In mathematics, noncommutative topology is a term used for the relationship between topological and C*-algebraic concepts. The term has its origins in the Gelfand-Naimark theorem, which implies the duality of the category of locally compact Hausdorff spaces and the category of commutative C*-algebras. Noncommutative topology is related to analytic noncommutative geometry.
The premise behind noncommutative topology is that a noncommutative C*-algebra can be treated like the algebra of complex-valued continuous functions on a 'noncommutative space' which does not exist classically. Several topological properties can be formulated as properties for the C*-algebras without making reference to commutativity or the underlying space, and so have an immediate generalization. Among these are:
- compactness (unital)
- σ-compactness (σ-unital)
- dimension (real or stable rank)
- connectedness (projectionless)
- extremally disconnected spaces (AW*-algebras)
Individual elements of a commutative C*-algebra correspond with continuous functions. And so certain types of functions can correspond to certain properties of a C*-algebra. For example, self-adjoint elements of a commutative C*-algebra correspond to real-valued continuous functions. Also, projections (i.e. self-adjoint idempotents) correspond to indicator functions of clopen sets.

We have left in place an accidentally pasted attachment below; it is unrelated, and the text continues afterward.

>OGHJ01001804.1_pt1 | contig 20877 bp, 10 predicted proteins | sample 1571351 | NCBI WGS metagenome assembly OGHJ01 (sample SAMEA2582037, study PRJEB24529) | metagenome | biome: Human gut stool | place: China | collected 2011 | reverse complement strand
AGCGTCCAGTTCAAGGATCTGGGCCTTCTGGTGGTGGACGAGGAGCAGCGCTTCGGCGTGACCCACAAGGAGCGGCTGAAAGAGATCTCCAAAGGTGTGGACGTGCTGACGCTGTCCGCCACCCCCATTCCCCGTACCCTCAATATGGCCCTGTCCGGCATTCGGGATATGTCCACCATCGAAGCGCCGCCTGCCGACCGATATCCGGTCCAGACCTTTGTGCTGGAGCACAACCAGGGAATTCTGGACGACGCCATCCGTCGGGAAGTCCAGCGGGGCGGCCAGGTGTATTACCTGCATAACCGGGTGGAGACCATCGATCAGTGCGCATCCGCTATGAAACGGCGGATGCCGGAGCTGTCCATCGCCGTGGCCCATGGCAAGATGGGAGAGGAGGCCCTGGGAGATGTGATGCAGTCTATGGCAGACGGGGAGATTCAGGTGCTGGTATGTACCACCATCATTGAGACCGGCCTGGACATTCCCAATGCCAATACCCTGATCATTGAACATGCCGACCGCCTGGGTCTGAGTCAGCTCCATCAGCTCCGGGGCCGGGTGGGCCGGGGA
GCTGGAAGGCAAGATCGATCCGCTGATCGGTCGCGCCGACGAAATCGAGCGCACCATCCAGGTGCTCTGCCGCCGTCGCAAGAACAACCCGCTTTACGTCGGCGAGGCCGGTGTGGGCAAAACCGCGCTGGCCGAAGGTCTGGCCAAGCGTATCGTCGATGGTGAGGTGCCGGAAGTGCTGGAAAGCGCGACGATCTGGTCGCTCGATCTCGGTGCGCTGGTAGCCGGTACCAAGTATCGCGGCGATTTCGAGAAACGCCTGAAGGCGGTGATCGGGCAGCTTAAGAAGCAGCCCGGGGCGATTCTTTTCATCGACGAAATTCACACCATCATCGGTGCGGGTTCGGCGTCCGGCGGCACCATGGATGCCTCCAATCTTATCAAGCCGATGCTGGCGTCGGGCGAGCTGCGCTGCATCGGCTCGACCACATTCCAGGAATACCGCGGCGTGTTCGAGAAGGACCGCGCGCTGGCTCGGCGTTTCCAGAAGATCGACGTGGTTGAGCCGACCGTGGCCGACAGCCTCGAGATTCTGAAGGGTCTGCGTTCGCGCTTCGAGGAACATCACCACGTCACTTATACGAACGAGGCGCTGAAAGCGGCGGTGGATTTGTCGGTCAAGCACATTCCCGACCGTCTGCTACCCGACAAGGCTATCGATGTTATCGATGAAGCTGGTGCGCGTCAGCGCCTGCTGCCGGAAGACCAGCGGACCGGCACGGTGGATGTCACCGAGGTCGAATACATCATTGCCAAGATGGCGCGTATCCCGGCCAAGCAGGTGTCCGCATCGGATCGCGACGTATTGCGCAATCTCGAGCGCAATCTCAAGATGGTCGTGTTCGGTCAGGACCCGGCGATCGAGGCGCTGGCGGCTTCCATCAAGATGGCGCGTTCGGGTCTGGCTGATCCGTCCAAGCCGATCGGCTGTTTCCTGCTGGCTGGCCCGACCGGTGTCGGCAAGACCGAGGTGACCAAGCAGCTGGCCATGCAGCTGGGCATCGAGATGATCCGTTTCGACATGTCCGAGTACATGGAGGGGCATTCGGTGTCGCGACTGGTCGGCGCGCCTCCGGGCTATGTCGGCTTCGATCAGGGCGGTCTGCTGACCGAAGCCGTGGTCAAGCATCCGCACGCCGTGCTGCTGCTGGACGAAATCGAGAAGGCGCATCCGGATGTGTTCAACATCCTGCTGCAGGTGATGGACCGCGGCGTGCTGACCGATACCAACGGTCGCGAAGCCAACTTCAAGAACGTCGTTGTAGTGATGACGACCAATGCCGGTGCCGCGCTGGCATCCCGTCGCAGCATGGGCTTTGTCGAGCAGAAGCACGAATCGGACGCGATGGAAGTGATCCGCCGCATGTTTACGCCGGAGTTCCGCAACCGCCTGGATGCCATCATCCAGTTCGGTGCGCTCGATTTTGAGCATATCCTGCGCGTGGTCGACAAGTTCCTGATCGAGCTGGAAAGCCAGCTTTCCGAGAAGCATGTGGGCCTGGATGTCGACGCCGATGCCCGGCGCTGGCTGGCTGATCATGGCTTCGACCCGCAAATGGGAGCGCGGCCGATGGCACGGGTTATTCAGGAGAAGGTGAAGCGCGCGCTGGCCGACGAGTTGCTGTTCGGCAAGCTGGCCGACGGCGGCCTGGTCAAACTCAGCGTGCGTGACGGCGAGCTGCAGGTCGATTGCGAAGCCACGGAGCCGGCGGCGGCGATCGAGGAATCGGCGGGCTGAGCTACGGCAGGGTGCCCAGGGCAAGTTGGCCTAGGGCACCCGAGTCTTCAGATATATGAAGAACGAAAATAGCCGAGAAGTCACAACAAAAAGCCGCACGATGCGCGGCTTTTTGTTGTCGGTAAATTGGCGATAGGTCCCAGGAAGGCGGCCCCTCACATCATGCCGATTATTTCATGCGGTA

Categorical constructions lead to some examples. For example, the coproduct is the disjoint union and thus corresponds to the direct sum of algebras, which is the product of C*-algebras. Similarly, Product topology corresponds to the coproduct of C*-algebras, the tensor product of algebras. In a more specialized setting, compactifications of topologies correspond to unitizations of algebras. So the one-point compactification corresponds to the minimal unitization of C*-algebras, the Stone-Čech compactification corresponds to the multiplier algebra, and corona sets corresponds with corona algebras.
There are certain examples of properties where multiple generalizations are possible and it is not clear which is preferable. For example, probability measures can correspond either to states or tracial states. Since all states are vacuously tracial states in the commutative case, so it is not clear whether the tracial condition is necessary to be a useful generalization.
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